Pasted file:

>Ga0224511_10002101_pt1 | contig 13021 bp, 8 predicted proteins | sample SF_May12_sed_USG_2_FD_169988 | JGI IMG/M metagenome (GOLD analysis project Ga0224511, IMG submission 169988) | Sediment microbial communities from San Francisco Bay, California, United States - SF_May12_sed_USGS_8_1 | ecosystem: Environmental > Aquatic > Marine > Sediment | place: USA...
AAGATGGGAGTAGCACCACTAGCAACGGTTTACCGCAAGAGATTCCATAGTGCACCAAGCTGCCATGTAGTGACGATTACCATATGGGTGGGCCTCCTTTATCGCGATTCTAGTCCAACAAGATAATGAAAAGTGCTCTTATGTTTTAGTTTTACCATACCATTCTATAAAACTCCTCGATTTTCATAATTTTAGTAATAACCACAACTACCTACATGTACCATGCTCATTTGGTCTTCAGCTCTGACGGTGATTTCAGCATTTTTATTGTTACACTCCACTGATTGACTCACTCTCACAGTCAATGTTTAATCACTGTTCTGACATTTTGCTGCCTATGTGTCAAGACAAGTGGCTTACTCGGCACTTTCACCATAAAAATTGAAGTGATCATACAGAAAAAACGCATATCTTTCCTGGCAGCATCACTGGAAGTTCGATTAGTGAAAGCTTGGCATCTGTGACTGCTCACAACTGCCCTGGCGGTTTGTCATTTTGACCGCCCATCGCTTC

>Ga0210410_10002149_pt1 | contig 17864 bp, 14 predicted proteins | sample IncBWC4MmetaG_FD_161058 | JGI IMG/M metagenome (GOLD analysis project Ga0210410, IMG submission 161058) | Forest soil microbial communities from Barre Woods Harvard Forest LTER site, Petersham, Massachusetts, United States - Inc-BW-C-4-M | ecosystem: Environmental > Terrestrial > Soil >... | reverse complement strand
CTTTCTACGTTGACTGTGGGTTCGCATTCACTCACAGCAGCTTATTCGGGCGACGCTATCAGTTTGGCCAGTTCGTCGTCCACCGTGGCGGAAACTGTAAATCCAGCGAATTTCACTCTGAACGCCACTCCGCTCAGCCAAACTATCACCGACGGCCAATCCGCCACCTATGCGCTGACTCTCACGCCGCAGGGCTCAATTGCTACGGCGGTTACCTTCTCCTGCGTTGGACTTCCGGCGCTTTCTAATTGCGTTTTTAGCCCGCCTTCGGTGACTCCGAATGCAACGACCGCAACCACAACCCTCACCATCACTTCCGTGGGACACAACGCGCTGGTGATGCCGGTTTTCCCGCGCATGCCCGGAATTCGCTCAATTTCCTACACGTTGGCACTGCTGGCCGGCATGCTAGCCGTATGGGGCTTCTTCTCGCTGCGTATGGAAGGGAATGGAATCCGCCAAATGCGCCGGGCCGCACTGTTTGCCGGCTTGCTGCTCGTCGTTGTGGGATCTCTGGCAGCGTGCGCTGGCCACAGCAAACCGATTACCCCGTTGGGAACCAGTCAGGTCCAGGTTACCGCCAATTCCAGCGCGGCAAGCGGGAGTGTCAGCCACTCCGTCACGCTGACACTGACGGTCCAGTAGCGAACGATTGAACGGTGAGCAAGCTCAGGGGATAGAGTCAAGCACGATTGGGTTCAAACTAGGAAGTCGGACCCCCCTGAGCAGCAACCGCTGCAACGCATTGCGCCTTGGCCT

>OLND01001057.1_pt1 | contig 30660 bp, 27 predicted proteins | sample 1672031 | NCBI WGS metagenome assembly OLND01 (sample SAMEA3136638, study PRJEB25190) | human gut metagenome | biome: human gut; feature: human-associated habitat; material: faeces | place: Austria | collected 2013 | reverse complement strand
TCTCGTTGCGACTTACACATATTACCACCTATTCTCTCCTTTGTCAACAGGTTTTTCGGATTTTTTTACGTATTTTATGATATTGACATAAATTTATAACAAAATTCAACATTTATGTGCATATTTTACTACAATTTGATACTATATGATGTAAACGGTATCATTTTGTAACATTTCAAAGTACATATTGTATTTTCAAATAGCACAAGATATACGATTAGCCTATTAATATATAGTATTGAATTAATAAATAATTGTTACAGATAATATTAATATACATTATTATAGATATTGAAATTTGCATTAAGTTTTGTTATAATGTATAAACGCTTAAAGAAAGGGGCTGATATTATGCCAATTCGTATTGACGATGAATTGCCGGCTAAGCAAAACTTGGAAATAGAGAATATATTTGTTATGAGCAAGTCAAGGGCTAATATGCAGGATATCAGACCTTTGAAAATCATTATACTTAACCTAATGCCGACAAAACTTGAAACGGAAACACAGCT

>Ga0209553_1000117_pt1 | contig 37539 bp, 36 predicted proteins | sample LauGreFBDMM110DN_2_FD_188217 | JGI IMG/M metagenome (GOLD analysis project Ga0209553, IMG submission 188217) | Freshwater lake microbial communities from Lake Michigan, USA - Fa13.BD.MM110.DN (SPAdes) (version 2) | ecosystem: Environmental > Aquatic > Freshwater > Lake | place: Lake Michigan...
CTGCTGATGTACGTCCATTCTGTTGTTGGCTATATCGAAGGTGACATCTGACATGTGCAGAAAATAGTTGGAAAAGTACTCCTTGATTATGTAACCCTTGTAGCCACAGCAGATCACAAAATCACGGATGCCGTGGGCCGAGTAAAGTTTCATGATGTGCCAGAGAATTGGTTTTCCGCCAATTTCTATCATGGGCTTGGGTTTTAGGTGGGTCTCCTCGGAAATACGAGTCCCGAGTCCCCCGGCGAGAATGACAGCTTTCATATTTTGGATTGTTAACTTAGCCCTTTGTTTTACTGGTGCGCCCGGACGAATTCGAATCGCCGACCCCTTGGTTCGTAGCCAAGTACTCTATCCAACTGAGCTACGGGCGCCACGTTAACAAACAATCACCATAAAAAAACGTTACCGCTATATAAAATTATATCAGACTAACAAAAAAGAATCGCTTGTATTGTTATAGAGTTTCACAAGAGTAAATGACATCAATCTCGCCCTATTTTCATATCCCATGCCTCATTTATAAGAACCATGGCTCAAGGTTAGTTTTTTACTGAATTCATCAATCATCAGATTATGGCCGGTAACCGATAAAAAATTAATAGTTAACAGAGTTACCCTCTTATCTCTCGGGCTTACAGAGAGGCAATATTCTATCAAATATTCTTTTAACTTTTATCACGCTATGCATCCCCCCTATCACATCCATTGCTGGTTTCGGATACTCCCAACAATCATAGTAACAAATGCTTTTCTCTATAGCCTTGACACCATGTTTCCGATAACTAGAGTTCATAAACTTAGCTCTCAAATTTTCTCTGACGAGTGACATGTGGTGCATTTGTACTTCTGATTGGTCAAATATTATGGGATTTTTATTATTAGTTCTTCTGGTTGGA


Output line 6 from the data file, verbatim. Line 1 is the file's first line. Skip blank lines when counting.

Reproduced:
TCTCGTTGCGACTTACACATATTACCACCTATTCTCTCCTTTGTCAACAGGTTTTTCGGATTTTTTTACGTATTTTATGATATTGACATAAATTTATAACAAAATTCAACATTTATGTGCATATTTTACTACAATTTGATACTATATGATGTAAACGGTATCATTTTGTAACATTTCAAAGTACATATTGTATTTTCAAATAGCACAAGATATACGATTAGCCTATTAATATATAGTATTGAATTAATAAATAATTGTTACAGATAATATTAATATACATTATTATAGATATTGAAATTTGCATTAAGTTTTGTTATAATGTATAAACGCTTAAAGAAAGGGGCTGATATTATGCCAATTCGTATTGACGATGAATTGCCGGCTAAGCAAAACTTGGAAATAGAGAATATATTTGTTATGAGCAAGTCAAGGGCTAATATGCAGGATATCAGACCTTTGAAAATCATTATACTTAACCTAATGCCGACAAAACTTGAAACGGAAACACAGCT